Barbara Rowes
October 03, 1977 12:00 PM

Betty Rollin, the exuberant NBC-TV reporter, is touching up a script on homosexuals when Northeast Bureau Chief Geoff Pond bursts into her office.

“You’re going to Albany,” he tells her. “We’re making arrangements about the chopper now. Get on it.”

“What am I doing there?” she asks, bracing herself to take in the details.

“Some guy is holding two hostages on a highway. He has a rifle.” He adds, “Whatever you do, don’t fly low.”

Rollin reaches under her desk for the extra shoes stashed there and stuffs them into a blue shoulder bag. She grabs her notebook and sharpens a pencil. Finally she checks her black pocketbook for her false eyelashes.

Now, as she breezes out of her office with the erect posture of a ballet prodigy, her mind races with on-the-spot rescheduling. She must call her friend Joanna to change their lunch date; her appointment for a haircut at Cinandre will have to be shifted. She pulls out her address book and notices the number of her window washer. “I have to find out why he keeps promising me but still doesn’t show up. This is just the sort of thing I cannot stand.” In fact, unreliability is the major sin in her book. But her thoughts move on to a more immediate problem.

She must call her mother and ask her to cash a check. NBC provides Rollin with an expense allowance while she’s on an assignment, but she has no “serious money” for tomorrow. Before boarding the helicopter, she needs to call the superintendent of her building to find out if he has removed her bed. She plans to store it with a neighbor in order to make more room for her 43 closest relatives who have been invited to a birthday party she is throwing on Sunday for her mother.

Rollin climbs in a cab and then a sudden, awful realization strikes. If her bed is moved out today, “Where am I going to sleep the rest of the week?”

But she is almost at the heliport now and so she clicks off her private minicrisis. In the back seat of the dim taxi she pulls out a mirror and skillfully puts on her eyelashes. There, now. It’s Betty Rollin, ace reporter for NBC-TV. Notebook in hand, she takes off with the crew to film and report on a reign of terror which will get a minute and 15 seconds on the nightly news. But when the copter reaches its destination, the team is ordered to return to New York. The gunman has surrendered. The spot has been dropped.

She peels off the eyelashes and changes her shoes, a limp ending to an arduous nonstory. What she needs, she announces wryly, is a good stiff drink. Instead, the moment the copter lands, she is into a taxi to her condominium, one block off Fifth Avenue, ready for her usual—a cold draft of tomato juice.

As she stumbles in the door, she drops her bags and lunges for the ringing telephone. “Hello,” she says.

“Hello,” a familiar voice echoes. “This is Betty Rollin.”

She is puzzled only for an instant. Plopping down on the carpet, she kicks off her shoes and flips back, recognizing her alter ego, “Oh, it’s you.”

There is another Betty Rollin, on the opposite side of this country, who has purchased that name for a reported $75,000. This character in search of the Rollin identity is actress Mary Tyler Moore. This year, after doing a musical variety special, Mary Tyler Moore will start working on a dramatization of Rollin’s autobiographical First, You Cry.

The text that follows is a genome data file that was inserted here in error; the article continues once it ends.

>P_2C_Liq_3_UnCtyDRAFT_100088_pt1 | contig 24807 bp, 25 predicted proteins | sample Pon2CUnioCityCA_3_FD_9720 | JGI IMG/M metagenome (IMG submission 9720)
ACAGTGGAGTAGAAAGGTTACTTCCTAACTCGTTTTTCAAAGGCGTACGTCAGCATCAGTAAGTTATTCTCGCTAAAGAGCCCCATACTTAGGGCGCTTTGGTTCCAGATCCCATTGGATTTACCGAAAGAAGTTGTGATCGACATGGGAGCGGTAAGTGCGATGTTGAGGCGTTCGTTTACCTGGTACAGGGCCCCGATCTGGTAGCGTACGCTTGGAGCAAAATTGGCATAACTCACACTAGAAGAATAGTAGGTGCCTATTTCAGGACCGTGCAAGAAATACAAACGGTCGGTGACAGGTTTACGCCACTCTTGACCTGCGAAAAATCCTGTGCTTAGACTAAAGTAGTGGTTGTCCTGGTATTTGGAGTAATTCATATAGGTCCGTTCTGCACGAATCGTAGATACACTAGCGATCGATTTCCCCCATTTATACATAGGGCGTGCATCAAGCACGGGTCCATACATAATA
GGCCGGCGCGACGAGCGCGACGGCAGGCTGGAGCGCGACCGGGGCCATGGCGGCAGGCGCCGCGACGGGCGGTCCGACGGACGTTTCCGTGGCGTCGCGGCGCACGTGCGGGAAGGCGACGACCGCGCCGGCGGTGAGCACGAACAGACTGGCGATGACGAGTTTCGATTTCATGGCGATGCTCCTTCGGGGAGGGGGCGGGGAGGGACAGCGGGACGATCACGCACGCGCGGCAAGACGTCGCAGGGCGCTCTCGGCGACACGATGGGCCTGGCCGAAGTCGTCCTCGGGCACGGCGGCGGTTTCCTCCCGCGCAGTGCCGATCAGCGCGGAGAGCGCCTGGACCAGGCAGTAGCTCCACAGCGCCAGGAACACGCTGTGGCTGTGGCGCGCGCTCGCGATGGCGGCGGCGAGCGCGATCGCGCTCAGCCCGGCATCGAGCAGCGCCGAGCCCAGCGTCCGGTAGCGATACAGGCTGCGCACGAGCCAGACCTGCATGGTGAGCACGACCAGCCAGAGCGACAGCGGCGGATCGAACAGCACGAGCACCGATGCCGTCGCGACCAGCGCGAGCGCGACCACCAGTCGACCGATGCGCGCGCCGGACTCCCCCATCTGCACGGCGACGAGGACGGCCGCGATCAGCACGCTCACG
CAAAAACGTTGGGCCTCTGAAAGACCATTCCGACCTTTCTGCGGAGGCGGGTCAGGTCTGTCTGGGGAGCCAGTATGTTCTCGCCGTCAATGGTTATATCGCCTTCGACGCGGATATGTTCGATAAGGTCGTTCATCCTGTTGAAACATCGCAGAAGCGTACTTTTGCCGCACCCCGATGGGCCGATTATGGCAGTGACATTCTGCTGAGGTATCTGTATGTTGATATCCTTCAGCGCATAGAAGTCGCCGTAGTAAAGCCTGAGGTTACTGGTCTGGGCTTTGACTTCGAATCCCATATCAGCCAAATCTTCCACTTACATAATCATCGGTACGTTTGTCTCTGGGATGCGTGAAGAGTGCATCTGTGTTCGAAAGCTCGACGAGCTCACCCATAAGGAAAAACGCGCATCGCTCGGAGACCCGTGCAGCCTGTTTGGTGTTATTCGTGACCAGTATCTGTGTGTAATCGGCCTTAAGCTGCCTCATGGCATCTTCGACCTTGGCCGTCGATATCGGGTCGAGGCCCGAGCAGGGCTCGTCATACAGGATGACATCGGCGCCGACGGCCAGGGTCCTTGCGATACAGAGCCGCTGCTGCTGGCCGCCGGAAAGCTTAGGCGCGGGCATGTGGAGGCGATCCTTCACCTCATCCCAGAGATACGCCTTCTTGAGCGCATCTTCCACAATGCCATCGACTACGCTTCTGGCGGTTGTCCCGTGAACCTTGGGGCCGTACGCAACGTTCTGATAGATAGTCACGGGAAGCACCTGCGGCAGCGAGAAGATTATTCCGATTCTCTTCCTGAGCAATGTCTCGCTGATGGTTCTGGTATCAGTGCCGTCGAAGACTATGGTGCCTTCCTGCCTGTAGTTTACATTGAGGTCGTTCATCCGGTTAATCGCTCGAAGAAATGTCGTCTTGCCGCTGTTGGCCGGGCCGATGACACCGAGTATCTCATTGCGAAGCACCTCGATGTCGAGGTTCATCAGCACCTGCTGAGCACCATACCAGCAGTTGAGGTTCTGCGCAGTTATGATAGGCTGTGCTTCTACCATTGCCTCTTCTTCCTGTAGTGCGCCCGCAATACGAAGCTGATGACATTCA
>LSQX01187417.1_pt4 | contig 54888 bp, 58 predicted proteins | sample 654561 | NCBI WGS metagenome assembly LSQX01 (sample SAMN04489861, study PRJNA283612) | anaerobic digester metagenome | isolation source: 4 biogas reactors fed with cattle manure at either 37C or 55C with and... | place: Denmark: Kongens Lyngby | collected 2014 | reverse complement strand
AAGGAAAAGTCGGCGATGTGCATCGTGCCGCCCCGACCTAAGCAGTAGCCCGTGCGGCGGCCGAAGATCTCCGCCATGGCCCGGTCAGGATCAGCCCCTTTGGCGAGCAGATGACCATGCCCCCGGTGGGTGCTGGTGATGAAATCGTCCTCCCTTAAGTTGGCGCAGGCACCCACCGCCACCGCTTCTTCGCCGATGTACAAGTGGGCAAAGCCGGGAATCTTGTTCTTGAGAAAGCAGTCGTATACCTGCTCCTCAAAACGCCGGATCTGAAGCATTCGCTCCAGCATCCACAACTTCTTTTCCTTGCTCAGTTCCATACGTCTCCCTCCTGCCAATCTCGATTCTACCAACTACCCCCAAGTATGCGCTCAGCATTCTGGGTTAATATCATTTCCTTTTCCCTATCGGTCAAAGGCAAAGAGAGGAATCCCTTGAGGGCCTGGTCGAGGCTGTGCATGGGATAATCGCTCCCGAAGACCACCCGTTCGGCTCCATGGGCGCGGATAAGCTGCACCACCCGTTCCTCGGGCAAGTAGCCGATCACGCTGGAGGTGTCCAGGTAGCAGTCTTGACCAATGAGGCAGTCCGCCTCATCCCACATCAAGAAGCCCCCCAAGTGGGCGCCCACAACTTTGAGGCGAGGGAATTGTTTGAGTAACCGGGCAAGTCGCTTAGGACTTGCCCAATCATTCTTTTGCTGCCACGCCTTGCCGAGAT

Moore said recently that a “friend of a friend” had suggested that her husband and chief adviser, Grant Tinker, read Rollin’s book. He brought it home, and Moore says, “I knew I wanted to do it into the second or third chapter. Probably the biggest reason for me was that she was able to treat a very serious subject with humor.”

Rollin’s book also grabs readers because she wasn’t afraid to tell about her mastectomy which she underwent two years ago. “I made one rule for myself,” she confides. “I was going to tell the truth about my feelings. The patient would say, ‘Do I really have to put that in?’ Then the writer would reply, ‘Put it in already.’ So really the book embarrasses me sometimes. But at the time I kept thinking, ‘Who cares what anybody thinks of me—I might be dying.’ ”

After publication the reviews were splendid, and First, You Cry sold nearly 100,000 in hard cover. Rollin continues to get letters. “Some women, when they have mastectomies, feel the need to prove themselves sexually, so they just go crazy. I mean, they have 10 affairs at once and then write to me for advice. Other women are examples of quiet desperation. Their husbands may have walked out on them after the operation. They look to me for consolation.”

The book brought Rollin even more recognition than her TV job. Erica Jong walked up to her at a cocktail party and said, “You write like an angel.” Senator Birch Bayh’s wife, Marbella, who has undergone a mastectomy, wrote Rollin a note and asked her to dinner. For a while after the book came out, she was getting as many as 30 phone calls a day at the office. Has NBC minded all the fuss? Richard Wald, president of NBC News, says, “We expected her to become famous. That’s why we hired her.”

Betty Rollin was born Jan. 3, 1936 in Manhattan and grew up a Jewish princess and a fruit-juice fiend, the healthiest kid on the block.

Her mother, Ida, was a schoolteacher. On Saturdays Mrs. Rollin took Betty to a ballet class. From there Betty was whizzed to a drama class to learn to speak properly. After a quick lunch at a drugstore counter, Betty went to a painting class. Even on the bus ride home Mrs. Rollin would parse billboard signs. Then, once inside the house, Mrs. Rollin sat with her daughter during piano practice. “She just wanted me to be cultured, I guess. It sounds killing, but actually I rather liked it,” Rollin says.